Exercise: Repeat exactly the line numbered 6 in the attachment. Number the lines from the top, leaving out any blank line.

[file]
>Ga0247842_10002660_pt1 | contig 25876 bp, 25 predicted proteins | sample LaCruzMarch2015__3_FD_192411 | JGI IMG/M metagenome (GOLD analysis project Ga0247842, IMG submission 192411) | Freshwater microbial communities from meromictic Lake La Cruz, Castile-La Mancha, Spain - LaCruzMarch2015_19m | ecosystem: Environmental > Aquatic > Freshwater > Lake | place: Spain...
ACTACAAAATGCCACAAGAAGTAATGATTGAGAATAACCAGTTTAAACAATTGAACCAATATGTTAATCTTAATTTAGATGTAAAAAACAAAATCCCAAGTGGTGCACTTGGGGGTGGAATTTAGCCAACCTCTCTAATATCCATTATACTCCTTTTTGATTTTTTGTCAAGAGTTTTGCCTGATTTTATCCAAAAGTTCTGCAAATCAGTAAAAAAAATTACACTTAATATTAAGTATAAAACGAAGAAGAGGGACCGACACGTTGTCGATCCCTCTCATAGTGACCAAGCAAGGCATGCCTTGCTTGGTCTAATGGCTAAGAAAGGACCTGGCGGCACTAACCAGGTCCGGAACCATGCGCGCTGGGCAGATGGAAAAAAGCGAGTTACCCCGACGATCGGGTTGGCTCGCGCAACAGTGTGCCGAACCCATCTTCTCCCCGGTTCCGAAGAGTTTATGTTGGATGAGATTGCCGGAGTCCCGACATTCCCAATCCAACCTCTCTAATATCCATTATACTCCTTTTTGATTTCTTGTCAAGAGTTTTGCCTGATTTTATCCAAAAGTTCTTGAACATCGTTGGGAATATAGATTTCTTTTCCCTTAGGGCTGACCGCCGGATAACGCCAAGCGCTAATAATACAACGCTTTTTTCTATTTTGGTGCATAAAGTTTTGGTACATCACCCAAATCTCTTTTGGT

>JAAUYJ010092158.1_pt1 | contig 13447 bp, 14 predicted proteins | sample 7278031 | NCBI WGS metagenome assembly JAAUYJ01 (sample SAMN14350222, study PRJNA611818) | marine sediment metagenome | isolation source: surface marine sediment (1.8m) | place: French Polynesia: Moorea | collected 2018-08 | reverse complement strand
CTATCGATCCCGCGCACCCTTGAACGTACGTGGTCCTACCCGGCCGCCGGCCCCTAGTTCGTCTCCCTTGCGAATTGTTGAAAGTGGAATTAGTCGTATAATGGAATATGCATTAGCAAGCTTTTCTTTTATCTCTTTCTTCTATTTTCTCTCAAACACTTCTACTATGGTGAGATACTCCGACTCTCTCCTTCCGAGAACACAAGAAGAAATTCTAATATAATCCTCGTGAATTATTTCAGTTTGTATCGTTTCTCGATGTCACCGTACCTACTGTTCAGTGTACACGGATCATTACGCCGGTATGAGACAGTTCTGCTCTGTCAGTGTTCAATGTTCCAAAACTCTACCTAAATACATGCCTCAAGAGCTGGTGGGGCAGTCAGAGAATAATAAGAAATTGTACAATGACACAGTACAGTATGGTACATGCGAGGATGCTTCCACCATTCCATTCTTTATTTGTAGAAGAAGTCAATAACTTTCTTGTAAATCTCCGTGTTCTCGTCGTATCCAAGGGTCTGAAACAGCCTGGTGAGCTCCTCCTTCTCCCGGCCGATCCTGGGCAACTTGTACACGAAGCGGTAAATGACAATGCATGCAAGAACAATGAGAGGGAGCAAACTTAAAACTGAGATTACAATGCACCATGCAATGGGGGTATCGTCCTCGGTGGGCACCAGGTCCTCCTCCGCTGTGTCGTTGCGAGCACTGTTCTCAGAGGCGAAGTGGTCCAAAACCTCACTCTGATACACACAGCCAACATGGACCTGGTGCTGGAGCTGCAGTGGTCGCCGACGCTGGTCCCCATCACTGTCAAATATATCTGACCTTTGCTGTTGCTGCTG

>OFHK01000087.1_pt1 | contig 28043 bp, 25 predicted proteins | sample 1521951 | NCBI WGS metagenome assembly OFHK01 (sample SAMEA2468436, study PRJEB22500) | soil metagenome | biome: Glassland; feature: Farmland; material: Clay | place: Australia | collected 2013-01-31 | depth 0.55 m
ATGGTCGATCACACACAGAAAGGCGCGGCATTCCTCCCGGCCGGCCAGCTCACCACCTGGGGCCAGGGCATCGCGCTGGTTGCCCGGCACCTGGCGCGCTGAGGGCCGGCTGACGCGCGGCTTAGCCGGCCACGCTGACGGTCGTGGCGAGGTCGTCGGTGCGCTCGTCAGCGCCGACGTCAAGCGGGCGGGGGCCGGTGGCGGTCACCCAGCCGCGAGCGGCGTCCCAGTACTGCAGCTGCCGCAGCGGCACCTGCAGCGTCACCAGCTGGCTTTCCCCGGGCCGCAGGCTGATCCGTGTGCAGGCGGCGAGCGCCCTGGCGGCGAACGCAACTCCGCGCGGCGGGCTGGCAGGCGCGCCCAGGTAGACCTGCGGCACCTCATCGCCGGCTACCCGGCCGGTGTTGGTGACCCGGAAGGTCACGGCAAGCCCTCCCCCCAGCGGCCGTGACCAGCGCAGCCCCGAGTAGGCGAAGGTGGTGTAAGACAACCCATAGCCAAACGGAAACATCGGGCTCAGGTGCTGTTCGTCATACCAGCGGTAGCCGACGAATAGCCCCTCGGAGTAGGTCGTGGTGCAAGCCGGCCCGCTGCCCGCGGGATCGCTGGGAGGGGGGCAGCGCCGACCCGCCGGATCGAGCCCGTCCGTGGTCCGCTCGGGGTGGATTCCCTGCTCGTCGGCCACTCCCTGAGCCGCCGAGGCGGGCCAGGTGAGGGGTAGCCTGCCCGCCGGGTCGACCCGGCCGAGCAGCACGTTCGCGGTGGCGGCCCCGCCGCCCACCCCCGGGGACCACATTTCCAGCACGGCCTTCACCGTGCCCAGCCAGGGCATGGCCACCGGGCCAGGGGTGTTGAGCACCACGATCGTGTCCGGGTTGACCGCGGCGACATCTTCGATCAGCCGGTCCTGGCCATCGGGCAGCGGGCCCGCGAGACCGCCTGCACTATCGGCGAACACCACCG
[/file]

ATGGTCGATCACACACAGAAAGGCGCGGCATTCCTCCCGGCCGGCCAGCTCACCACCTGGGGCCAGGGCATCGCGCTGGTTGCCCGGCACCTGGCGCGCTGAGGGCCGGCTGACGCGCGGCTTAGCCGGCCACGCTGACGGTCGTGGCGAGGTCGTCGGTGCGCTCGTCAGCGCCGACGTCAAGCGGGCGGGGGCCGGTGGCGGTCACCCAGCCGCGAGCGGCGTCCCAGTACTGCAGCTGCCGCAGCGGCACCTGCAGCGTCACCAGCTGGCTTTCCCCGGGCCGCAGGCTGATCCGTGTGCAGGCGGCGAGCGCCCTGGCGGCGAACGCAACTCCGCGCGGCGGGCTGGCAGGCGCGCCCAGGTAGACCTGCGGCACCTCATCGCCGGCTACCCGGCCGGTGTTGGTGACCCGGAAGGTCACGGCAAGCCCTCCCCCCAGCGGCCGTGACCAGCGCAGCCCCGAGTAGGCGAAGGTGGTGTAAGACAACCCATAGCCAAACGGAAACATCGGGCTCAGGTGCTGTTCGTCATACCAGCGGTAGCCGACGAATAGCCCCTCGGAGTAGGTCGTGGTGCAAGCCGGCCCGCTGCCCGCGGGATCGCTGGGAGGGGGGCAGCGCCGACCCGCCGGATCGAGCCCGTCCGTGGTCCGCTCGGGGTGGATTCCCTGCTCGTCGGCCACTCCCTGAGCCGCCGAGGCGGGCCAGGTGAGGGGTAGCCTGCCCGCCGGGTCGACCCGGCCGAGCAGCACGTTCGCGGTGGCGGCCCCGCCGCCCACCCCCGGGGACCACATTTCCAGCACGGCCTTCACCGTGCCCAGCCAGGGCATGGCCACCGGGCCAGGGGTGTTGAGCACCACGATCGTGTCCGGGTTGACCGCGGCGACATCTTCGATCAGCCGGTCCTGGCCATCGGGCAGCGGGCCCGCGAGACCGCCTGCACTATCGGCGAACACCACCG